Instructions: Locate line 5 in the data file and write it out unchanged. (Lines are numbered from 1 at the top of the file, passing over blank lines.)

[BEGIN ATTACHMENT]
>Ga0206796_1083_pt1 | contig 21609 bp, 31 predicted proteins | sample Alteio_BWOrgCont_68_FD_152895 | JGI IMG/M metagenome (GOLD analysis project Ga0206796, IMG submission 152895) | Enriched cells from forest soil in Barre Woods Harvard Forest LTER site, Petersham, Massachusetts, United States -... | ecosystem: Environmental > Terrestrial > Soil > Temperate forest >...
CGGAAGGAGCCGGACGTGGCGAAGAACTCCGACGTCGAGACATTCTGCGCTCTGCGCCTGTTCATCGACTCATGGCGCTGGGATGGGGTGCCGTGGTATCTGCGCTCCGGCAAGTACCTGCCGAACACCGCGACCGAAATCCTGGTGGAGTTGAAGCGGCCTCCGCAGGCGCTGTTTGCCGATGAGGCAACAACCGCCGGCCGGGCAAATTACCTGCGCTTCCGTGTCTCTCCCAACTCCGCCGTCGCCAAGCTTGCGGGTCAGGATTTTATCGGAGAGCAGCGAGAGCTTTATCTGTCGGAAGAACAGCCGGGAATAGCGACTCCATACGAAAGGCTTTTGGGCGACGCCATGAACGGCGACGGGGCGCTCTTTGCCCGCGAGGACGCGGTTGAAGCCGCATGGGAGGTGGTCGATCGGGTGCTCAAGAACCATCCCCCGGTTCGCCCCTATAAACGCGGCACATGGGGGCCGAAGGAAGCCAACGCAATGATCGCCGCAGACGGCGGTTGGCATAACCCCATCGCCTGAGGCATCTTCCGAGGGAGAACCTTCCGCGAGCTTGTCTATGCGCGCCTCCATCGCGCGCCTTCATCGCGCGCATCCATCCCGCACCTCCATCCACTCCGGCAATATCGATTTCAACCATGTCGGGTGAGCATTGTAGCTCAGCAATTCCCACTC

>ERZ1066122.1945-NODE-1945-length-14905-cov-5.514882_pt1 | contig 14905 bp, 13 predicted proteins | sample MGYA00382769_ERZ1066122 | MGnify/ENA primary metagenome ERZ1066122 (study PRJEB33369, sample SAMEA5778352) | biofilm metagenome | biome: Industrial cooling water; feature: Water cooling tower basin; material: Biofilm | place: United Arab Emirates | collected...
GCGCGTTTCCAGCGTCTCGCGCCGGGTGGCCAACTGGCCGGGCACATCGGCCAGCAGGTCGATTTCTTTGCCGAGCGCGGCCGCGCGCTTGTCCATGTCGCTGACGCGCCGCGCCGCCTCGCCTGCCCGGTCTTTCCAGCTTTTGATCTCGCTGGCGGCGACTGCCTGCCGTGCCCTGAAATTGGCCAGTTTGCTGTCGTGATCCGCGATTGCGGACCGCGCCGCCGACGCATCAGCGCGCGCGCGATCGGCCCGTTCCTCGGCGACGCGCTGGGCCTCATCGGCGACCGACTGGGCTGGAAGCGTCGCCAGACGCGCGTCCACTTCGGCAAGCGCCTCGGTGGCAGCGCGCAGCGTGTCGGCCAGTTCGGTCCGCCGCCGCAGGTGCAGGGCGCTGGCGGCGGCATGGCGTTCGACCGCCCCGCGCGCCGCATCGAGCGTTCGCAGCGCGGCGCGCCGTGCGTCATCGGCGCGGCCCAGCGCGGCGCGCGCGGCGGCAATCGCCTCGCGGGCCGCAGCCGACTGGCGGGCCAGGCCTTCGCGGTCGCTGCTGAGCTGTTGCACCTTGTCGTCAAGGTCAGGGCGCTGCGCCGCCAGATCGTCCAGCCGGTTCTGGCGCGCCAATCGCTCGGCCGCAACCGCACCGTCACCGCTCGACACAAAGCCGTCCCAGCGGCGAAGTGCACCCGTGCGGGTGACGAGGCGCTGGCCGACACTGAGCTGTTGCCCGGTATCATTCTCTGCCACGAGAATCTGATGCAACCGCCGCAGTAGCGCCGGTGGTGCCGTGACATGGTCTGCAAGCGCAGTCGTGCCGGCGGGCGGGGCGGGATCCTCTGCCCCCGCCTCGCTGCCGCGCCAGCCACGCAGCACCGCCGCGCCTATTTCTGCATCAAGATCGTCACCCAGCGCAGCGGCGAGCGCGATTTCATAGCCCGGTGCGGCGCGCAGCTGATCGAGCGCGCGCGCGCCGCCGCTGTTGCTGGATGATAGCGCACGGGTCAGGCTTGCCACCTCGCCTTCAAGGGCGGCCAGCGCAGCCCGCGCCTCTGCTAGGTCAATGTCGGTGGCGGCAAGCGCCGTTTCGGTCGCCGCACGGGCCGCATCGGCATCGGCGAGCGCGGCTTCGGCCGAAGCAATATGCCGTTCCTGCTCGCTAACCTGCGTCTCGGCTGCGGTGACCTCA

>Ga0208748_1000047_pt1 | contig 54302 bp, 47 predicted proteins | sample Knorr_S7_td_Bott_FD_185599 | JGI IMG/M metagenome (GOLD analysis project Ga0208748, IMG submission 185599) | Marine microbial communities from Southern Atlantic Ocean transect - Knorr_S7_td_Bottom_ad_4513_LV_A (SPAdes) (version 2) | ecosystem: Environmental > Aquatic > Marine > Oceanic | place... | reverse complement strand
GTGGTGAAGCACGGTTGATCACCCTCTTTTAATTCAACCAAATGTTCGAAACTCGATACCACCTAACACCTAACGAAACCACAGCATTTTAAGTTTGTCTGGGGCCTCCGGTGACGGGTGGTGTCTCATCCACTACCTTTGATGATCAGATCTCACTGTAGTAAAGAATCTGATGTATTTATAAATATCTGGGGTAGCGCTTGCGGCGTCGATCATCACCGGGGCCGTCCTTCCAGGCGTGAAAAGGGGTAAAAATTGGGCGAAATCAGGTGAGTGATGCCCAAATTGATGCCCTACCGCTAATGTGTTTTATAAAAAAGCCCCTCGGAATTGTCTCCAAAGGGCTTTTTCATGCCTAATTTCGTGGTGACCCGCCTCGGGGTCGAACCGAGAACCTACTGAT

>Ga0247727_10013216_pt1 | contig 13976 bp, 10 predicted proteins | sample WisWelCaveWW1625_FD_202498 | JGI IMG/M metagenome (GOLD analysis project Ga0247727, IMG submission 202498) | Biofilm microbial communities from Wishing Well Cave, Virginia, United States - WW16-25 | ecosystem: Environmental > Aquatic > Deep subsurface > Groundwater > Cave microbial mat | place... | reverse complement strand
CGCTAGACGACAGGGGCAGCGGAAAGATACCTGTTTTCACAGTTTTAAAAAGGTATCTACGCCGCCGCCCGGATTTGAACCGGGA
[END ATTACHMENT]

>Ga0208748_1000047_pt1 | contig 54302 bp, 47 predicted proteins | sample Knorr_S7_td_Bott_FD_185599 | JGI IMG/M metagenome (GOLD analysis project Ga0208748, IMG submission 185599) | Marine microbial communities from Southern Atlantic Ocean transect - Knorr_S7_td_Bottom_ad_4513_LV_A (SPAdes) (version 2) | ecosystem: Environmental > Aquatic > Marine > Oceanic | place... | reverse complement strand